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WHO: COVID cases declining — but over 10,000 people dying every day

WHO: COVID cases declining — but over 10,000 people dying every day
June 14
19:00 2021

Tedros Ghebreyesus, director-general of the World Health Organisation (WHO), says COVID-19 cases worldwide have decreased over the past seven weeks.

Speaking at a media briefing on Monday, the DG added that although cases have declined worldwide, deaths have increased in many countries with over 10,000 persons dying daily.

“Globally, the number of COVID-19 cases reported to WHO has now declined for seven weeks in a row, which is the longest sequence of weekly declines during the pandemic so far,” he said.

“While weekly cases are at their lowest since February, deaths are not falling as quickly. The number of deaths reported last week was similar to the previous week and the global decline masks a worrying increase in cases and deaths in many countries.

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“More than 10,000 people are dying every day. During this press conference alone, more than 420 people will die.”

Ghebreyesus also said the “steep” rise in cases reported in Africa is worrying, as the continent has the least access to vaccines and equipment.

He added that new variants of the virus have contributed to increased transmission, and noted that at least 70 percent of the world population must be vaccinated by 2022 to end the pandemic.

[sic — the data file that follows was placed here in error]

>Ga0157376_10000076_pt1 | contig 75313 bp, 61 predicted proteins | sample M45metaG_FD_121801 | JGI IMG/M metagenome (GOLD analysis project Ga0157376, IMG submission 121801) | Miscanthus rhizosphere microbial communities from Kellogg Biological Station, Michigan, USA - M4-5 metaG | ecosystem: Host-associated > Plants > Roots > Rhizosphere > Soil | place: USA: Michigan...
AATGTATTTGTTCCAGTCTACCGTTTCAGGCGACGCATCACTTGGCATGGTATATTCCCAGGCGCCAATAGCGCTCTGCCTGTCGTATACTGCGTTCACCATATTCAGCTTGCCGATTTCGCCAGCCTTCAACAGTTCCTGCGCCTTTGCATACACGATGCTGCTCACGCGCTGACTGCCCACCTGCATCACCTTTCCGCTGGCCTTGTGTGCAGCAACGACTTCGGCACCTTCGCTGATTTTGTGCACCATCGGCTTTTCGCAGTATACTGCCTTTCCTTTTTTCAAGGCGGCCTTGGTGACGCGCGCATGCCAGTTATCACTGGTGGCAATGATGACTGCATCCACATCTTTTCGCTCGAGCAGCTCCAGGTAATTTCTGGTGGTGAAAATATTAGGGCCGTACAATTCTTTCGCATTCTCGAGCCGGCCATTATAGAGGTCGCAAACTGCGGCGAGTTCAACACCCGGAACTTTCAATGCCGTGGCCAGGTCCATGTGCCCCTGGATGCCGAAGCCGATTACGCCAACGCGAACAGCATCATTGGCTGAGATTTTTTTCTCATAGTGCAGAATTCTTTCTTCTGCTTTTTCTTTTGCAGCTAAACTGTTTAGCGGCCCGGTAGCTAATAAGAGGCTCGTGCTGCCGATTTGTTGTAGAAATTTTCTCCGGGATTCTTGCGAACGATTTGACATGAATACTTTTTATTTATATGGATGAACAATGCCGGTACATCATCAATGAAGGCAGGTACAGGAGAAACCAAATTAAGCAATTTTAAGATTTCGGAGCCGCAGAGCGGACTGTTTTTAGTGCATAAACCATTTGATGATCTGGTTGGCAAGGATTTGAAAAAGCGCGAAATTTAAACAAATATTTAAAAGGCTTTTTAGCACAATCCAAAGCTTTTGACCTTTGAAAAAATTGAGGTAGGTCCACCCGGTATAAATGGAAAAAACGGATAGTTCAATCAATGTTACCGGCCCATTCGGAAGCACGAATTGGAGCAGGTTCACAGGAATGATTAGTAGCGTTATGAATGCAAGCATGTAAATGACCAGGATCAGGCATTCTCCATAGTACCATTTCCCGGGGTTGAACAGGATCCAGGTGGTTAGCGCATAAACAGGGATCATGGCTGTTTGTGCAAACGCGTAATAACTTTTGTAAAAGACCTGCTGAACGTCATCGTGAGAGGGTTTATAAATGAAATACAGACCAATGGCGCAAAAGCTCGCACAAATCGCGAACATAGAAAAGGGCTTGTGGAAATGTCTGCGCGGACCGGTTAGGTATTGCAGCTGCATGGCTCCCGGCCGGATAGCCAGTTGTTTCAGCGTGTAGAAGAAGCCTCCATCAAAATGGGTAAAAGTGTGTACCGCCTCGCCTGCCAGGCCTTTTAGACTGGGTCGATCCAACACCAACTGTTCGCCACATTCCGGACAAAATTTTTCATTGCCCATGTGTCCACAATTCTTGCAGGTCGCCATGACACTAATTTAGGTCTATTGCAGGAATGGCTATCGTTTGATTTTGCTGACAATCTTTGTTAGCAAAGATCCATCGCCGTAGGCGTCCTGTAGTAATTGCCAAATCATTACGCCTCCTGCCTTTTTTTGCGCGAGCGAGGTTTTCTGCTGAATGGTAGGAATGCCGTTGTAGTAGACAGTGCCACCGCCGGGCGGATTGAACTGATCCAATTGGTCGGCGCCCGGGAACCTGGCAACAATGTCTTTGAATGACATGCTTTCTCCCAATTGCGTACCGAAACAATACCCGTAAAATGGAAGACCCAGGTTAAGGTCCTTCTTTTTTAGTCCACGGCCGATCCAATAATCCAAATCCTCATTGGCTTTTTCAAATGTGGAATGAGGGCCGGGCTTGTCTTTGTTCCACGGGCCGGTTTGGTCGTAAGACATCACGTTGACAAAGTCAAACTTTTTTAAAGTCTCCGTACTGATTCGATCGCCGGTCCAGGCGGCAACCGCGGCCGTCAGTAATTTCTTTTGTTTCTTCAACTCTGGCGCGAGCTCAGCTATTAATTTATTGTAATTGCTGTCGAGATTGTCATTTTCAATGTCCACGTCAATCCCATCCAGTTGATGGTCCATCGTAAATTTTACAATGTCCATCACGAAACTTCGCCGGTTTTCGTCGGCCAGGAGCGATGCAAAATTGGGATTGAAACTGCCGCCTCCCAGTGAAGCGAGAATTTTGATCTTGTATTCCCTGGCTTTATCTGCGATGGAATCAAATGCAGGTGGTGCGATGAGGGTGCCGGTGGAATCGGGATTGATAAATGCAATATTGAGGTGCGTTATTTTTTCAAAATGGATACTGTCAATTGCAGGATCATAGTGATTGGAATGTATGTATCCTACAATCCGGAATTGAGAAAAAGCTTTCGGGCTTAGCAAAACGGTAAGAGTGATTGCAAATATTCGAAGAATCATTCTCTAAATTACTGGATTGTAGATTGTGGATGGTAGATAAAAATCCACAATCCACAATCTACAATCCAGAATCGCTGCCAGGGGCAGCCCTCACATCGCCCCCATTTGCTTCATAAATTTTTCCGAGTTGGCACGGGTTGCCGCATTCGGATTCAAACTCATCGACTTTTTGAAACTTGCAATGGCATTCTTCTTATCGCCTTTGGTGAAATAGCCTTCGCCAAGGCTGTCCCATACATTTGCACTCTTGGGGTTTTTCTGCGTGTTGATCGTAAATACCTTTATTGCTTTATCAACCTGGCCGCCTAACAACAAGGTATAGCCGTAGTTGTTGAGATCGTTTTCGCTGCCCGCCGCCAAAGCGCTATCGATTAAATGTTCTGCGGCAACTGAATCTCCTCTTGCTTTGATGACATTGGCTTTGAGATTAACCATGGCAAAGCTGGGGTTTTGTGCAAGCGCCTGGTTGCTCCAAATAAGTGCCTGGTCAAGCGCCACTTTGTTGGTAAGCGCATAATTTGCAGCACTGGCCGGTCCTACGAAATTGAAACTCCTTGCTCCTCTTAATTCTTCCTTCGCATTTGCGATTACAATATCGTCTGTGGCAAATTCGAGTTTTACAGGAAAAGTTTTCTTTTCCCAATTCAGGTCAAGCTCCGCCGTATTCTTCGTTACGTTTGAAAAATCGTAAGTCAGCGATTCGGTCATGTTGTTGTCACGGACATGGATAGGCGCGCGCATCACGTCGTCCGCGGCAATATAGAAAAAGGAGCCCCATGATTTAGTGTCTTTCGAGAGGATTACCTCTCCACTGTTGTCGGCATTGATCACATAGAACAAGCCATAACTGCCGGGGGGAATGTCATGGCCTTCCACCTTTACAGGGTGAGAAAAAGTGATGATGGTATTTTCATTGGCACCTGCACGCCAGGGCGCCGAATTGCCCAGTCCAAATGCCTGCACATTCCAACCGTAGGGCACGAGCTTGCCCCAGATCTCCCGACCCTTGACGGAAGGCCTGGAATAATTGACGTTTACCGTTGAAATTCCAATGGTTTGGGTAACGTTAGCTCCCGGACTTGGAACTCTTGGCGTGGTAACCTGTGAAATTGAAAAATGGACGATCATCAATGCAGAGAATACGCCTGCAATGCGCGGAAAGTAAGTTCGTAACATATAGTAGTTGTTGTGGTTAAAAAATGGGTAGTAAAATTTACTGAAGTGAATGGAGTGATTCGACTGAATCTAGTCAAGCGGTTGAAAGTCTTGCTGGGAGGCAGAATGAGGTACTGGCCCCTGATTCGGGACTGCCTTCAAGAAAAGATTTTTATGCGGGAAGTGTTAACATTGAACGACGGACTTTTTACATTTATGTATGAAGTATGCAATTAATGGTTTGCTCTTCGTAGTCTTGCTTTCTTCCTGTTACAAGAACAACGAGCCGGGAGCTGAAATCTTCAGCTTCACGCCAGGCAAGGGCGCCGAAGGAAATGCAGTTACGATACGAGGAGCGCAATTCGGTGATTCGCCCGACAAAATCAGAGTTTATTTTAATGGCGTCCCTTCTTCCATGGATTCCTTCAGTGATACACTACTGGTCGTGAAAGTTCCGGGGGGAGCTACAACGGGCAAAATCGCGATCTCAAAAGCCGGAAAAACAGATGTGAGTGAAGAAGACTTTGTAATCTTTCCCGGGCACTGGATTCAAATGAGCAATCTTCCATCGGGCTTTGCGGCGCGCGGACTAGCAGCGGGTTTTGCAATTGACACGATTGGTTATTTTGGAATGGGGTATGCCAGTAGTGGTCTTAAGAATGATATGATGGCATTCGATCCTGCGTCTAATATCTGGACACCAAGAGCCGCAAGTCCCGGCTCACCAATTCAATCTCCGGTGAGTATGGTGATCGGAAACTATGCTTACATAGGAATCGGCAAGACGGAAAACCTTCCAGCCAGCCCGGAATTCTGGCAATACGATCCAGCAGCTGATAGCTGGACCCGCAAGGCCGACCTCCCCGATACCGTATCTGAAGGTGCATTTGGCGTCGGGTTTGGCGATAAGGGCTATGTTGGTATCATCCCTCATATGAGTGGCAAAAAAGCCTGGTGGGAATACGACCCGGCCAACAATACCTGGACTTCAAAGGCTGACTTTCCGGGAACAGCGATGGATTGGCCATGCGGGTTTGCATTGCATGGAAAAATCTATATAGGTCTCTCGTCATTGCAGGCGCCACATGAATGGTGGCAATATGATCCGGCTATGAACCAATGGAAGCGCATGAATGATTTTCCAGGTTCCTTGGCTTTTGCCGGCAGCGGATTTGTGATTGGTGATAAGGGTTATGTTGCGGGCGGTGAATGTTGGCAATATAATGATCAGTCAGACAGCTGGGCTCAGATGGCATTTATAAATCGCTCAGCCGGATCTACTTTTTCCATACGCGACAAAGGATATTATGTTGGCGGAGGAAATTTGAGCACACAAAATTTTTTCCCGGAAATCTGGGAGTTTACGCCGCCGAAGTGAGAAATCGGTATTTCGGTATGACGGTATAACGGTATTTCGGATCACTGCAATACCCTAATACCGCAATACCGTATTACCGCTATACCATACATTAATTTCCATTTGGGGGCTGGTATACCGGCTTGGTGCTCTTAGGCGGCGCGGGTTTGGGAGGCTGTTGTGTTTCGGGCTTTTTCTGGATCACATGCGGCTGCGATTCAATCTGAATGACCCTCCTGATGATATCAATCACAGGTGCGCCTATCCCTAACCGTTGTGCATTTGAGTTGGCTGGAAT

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“The steep increase in Africa is specially concerning, because it’s the region with the least access to vaccines, diagnostics, and oxygen. A recent study in the Lancet showed Africa has the highest global mortality rate among critically-ill COVID-19 patients, despite having fewer reported cases than most other regions,” he said.

“Available evidence suggests new variants have substantially increased transmission globally. That means the risk have increased for people who are not protected which is most of the world’s population.

“Right now, the virus is moving faster than the global distribution of vaccines. At the G7 summit on Saturday, I said that to end the pandemic, our shared goal must be to vaccinate at least 70 percent of the world’s population by the time the G7 meets again in Germany next year. To do that, we need 11 billion doses.

“I welcome the announcement that G7 countries will donate 870 million vaccines doses primarily through COVAX. This is a big help, but we need more.”

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